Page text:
Date of Award


Degree Type


Degree Name

Doctor of Philosophy


Materials Science and Engineering

Major Professor

Peter K. Liaw

Committee Members

Hahn Choo, Yanfei Gao, John D. Landes


The overload and/or underload occurring during constant-amplitude fatiguecrack growth result in the retardation and/or acceleration in the crack-growth rate, making it difficult to predict the crack-propagation behavior and fatigue lifetime. Although there have been numerous investigations to account for these transient crackgrowth behavior, the phenomena are still not completely understood.

Neutron and X-ray diffraction, and electric-potential measurements were employed to investigate these transient crack-growth micromechanisms; gain a thorough understanding of the crack-tip deformation and fracture behaviors under applied loads; and establish a quantitative relationship between the crack-tip-driving force and crack-growth behavior. Five different fatigue-crack-growth experiments (i.e., fatigued, tensile overloaded, compressive underloaded, tensile overloaded-compressive underloaded, and compressive underloaded-tensile overloaded) were performed to observe these transient crack-growth behaviors. The development of internal-strain distributions during variable-amplitude loadings, and the resultant residual-stress distributions around a crack tip were examined using neutron diffraction.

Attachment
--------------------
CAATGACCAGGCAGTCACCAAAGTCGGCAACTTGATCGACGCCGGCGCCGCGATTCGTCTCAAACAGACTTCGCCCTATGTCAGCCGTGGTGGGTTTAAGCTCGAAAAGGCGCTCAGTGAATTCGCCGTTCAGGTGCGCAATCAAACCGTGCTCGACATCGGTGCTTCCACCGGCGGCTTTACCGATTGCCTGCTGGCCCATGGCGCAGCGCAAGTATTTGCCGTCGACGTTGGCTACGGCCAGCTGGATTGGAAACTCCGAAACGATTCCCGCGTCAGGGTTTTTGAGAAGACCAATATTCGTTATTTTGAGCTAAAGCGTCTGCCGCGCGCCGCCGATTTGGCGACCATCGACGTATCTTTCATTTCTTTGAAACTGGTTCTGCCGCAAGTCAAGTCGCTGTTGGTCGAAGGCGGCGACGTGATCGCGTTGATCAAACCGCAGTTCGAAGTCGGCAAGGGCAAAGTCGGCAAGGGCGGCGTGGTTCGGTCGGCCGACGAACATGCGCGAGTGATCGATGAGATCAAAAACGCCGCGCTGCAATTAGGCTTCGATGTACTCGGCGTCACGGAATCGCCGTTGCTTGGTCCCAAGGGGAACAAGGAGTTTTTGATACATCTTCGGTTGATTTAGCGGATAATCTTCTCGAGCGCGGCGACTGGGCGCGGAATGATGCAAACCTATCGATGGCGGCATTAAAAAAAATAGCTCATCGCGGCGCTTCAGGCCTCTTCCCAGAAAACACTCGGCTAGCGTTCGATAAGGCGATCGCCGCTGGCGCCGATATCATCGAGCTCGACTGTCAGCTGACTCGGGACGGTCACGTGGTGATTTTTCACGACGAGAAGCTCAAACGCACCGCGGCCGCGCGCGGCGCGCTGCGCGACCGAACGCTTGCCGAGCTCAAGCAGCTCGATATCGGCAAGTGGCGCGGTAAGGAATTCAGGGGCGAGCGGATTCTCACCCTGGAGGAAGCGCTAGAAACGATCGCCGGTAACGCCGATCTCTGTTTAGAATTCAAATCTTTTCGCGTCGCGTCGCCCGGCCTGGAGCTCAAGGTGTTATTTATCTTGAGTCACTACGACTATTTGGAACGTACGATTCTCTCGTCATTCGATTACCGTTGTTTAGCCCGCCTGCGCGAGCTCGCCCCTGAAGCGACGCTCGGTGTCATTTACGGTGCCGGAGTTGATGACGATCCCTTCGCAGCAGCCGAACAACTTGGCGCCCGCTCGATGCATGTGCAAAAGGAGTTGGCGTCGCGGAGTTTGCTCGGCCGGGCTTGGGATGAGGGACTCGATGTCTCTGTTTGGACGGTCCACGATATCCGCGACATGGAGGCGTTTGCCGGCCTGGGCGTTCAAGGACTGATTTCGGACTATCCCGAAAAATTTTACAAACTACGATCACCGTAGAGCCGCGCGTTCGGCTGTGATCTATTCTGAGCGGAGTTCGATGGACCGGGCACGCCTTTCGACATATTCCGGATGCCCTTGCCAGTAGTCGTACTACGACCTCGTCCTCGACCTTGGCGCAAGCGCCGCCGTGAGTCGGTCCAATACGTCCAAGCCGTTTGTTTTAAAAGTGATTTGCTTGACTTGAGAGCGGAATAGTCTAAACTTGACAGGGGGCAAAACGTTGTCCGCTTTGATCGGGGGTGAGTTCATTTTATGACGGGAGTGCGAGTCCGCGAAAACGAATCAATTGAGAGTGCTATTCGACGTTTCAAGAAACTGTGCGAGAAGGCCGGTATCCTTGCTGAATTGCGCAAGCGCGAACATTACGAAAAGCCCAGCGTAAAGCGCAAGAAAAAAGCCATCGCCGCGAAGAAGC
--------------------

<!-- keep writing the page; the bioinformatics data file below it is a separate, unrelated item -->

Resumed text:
The effects of a single tensile overload on fatigue-crack growth were focused on probing the crack-growth-retardation micromechanisms. Neutron diffraction and polychromatic X-ray microdiffraction showed high dislocation densities and considerable crystallographic tilts near the crack tip immediately after the overload. The interactions between the overload-induced plastic zone and newly-developed fatigue plastic zone, and their influences on the evolution of residual-strain profiles are discussed.

Neutron-diffraction and electric-potential measurements provide in-situ observation of the crack-opening/closing processes and internal-stress distributions in the vicinity of the crack tip during real-time fatigue-crack propagation following a tensile overload. Immediately after applying a tensile overload, the crack-tip became blunt and the large compressive residual stresses were developed around the crack tip. In the retardation period after the tensile overloading, the combined effects of the cracktip blunting at an overload point and compressive-residual stresses accompanying the crack closure induced the stress concentration at a blunting region until a maximum crack-arrest load was reached. Then, the stress concentration was transferred from the blunting region to actual crack-tip position with gradual crack opening, requiring a higher applied load. This observation of the stress-transfer phenomenon significantly promotes the fundamental understanding of overload-retardation phenomena. The postoverload crack-growth rates were normalized with the effective-stress-intensity-factor range, which suggests that it can be considered as the fatigue-crack-tip-driving force.

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